• Why go?  To see-and-be seen, especially during weekday lunch service / Mid/post shopping cocktails, bubbles, or a glass of wine / Brunch 


Why do I love Freds?  Let me count the ways.  Aside from the fact that it resides within my - and every other fashionable New Yorker's - favorite department store, it still feels somewhat hidden and undiscovered.  Everyone knows the restaurant's older, genteel Madison Avenue sister, but Freds' newest location positively oozes downtown chic: Clean lines and sophisticated modernity evoke a mysterious serenity amongst bustling 7th Avenue.

Photo credit: Urban DaddyBeyond that, I find the clientele, especially during weekday lunch service, to be outrageously intriguing.  While I couldn't tell you their names, I will say that I'd put money down that many of them are "someone" in the fashion industry (...or some other super cool, hip line of work that has nothing to do with Wall Street).  It truly feels like the ultimate NYC "cool kids" power lunch.  So then where does someone like me fit in to all of this, you ask?  Good question.  I'm a die-hard sucker for Freds brunch, which offers a generous variety of both sweet and savory.  

The best menu items:

Chelsea Breakfast Sandwich:

Unfortunately, this gem is only available on weekends at brunch service.  However, just the thought of sinking my teeth in to its multiple savory layers certainly gives me something to look forward to during the doldrums of 'Monday through Friday.'  I'm serious, I think about this sandwich way more often than the dude I have a crush on...

Picture it (Sorry, I actually don't have a picture of the sandwich, so you're going to have to use your imagination and just trust me.):  Perfectly scrambled eggs, sauteed onions and peppers, Hudson Valley Harvest hot and sweet sausage, and cheese fondue (!!!!) are sandwiched on a sesame seed bun and accompanied by sriracha mayo and a generous portion of crispy home fries.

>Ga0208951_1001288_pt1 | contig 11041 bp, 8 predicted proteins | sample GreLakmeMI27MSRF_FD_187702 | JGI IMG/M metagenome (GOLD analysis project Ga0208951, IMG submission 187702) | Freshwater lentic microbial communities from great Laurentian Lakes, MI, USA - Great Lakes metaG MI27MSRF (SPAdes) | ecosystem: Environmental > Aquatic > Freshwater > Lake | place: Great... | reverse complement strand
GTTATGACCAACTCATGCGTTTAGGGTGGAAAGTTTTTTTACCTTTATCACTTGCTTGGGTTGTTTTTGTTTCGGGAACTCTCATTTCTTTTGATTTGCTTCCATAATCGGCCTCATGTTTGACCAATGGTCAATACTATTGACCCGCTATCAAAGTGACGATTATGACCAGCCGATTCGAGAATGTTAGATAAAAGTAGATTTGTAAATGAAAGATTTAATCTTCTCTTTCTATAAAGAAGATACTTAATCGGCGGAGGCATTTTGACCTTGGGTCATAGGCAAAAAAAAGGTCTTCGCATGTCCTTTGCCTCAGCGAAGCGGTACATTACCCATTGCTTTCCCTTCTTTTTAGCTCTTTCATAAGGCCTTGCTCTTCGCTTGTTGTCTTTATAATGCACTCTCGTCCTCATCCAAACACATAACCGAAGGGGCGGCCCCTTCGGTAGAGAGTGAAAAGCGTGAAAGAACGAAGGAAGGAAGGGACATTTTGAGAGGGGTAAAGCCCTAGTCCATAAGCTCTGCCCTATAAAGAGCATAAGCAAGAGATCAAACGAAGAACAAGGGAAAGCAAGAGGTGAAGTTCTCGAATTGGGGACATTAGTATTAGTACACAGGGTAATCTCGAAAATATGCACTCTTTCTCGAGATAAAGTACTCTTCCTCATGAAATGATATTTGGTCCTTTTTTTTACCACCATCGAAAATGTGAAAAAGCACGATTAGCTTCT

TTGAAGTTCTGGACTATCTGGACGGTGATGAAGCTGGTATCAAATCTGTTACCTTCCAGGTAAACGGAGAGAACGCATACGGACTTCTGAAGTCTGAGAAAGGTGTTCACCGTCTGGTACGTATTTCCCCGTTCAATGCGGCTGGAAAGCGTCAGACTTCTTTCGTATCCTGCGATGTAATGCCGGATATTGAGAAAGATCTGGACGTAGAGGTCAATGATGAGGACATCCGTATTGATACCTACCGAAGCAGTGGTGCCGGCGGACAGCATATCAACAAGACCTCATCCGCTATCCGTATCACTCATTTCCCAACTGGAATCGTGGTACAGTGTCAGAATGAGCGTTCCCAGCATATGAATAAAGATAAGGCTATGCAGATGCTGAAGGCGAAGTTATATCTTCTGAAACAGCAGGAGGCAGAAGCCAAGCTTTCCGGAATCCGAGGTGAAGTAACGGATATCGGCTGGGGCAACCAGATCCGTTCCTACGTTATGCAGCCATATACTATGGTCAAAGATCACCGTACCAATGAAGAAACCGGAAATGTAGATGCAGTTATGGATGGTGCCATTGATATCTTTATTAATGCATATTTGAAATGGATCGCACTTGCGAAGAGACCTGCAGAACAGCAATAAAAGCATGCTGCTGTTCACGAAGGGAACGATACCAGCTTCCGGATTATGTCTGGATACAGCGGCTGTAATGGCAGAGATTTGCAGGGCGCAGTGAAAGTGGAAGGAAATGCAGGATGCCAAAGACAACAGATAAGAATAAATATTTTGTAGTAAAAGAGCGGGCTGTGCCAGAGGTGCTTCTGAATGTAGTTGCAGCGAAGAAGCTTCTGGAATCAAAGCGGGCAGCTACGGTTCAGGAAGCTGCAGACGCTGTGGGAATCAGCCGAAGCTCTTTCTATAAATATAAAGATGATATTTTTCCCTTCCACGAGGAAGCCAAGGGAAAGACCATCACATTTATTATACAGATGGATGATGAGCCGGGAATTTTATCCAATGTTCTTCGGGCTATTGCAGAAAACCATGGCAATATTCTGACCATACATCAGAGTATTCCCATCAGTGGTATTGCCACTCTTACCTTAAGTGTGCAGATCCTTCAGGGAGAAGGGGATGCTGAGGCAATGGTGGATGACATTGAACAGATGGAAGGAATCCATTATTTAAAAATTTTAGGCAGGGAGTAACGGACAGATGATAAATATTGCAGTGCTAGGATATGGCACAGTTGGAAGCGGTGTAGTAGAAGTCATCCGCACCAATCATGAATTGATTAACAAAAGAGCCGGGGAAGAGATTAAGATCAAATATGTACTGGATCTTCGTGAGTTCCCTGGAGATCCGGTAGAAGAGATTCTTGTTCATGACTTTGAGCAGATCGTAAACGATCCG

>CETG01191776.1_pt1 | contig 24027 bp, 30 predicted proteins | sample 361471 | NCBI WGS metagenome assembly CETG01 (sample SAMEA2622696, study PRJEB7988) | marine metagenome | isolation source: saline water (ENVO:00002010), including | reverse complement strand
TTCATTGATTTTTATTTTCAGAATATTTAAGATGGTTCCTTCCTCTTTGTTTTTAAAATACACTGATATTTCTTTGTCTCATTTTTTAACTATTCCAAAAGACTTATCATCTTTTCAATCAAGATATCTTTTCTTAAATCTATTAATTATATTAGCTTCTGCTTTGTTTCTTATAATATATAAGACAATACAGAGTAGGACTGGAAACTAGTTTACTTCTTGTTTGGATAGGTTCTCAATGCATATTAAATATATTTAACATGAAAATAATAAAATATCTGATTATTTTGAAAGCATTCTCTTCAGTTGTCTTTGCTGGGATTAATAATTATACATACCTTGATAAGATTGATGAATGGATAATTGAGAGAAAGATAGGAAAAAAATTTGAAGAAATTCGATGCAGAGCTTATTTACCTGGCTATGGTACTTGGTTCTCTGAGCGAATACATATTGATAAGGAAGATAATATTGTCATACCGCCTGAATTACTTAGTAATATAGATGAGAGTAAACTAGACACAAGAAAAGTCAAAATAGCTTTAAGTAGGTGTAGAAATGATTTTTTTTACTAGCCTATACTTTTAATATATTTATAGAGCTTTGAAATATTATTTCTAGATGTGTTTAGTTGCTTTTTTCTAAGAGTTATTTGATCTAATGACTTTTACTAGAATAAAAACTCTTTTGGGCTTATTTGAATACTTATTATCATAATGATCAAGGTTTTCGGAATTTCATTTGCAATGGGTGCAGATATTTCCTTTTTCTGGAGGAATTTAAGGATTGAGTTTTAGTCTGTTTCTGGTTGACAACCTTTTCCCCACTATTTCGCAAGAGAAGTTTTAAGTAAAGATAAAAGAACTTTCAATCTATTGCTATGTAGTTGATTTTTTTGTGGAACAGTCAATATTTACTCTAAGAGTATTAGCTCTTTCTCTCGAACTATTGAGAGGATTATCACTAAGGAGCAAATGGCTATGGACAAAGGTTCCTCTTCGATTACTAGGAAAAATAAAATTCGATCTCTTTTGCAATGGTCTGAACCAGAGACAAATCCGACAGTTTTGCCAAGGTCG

Freds Chopped Chicken Salad:

For those days when you want to feel a bit better about yourself and eat something healthy, you cannot beat this mean bowl of greens - unless, of course, the $30 price tag stops you dead in your tracks.  Bibb lettuce, avocado, onions, tomatoes, string beans and pears come tossed with a Dijon mustard and balsamic dressing.  The salad is crowned with roasted, hand-pulled all-natural chicken.

Margherita Pizza:

There are thousands of fabulous pizzerias and by-the-slice joints all over the five boroughs, but not many who serve you your pie atop a crisp white tablecloth.  And make no mistake, folks, Freds makes a damn good pizza.  Whether you opt for the simple Margherita, or the Emilia Romagna (white pizza with mozzarella, Parmesan and Pecorino cheeses drizzled with a 12-year-old Aceto Balsamico), you will not be disappointed.  Time and time again, I am consistently pleased by the perfect ratio of chewy crust to sauce and cheese.  


Until we eat again,

The Lunch Belle 


Reviewed: An authentic Mexican brunch at Citrico

Restaurant: Citrico

  • Cuisine: Mexican
  • Location: 681 Washington Avenue - (Prospect Heights) Brooklyn 11238   
  • Pricing: $-$$
  • What's delicious: Fresh margaritas (you can't go wrong with the traditional), handmade corn tortillas, authentic Mexican rice, chile de arbol salsa
  • Perfect for: Legit tequila/mezcal-based cocktails, happy hour, brunch, homesick Mexicans and Texans


For those of you who have been around here for a while, you're not only aware of my obsession with Mexican food, but are all too familiar with my arduous attempts at finding decent representations of the cuisine here in NYC...  

Last Sunday, my friend, Shelley, and I trotted over to Brooklyn to check out Citrico, a new-ish Mexican joint in Prospect Heights, for brunch.  Upon our 11AM arrival (What? We wanted to beat the crowds.), we had the entire intimate restaurant to ourselves (Come noon, that would soon change.).  Bright and inviting, the small, yet fully functional space was adorned with turquoise and pastel-colored wooden tables, black and white family(?) photos, Mexican tchotchkes, and an energetic open kitchen. 

We plopped down and immediately ordered a round of cocktails.  While Shelley opted for the traditional margarita, I chose the more exotic "Guavazcal," a mezcal concoction married with guava and lime juices, plus ginger beer and served on-the-rocks.  The mason jar in which it was poured was rimmed with spicy Tajin.  While my beverage may have been more appealing to the eye (Maybe it was the ginger beer that threw me off?), I much preferred Shelley's excellently-crafted authentic margarita.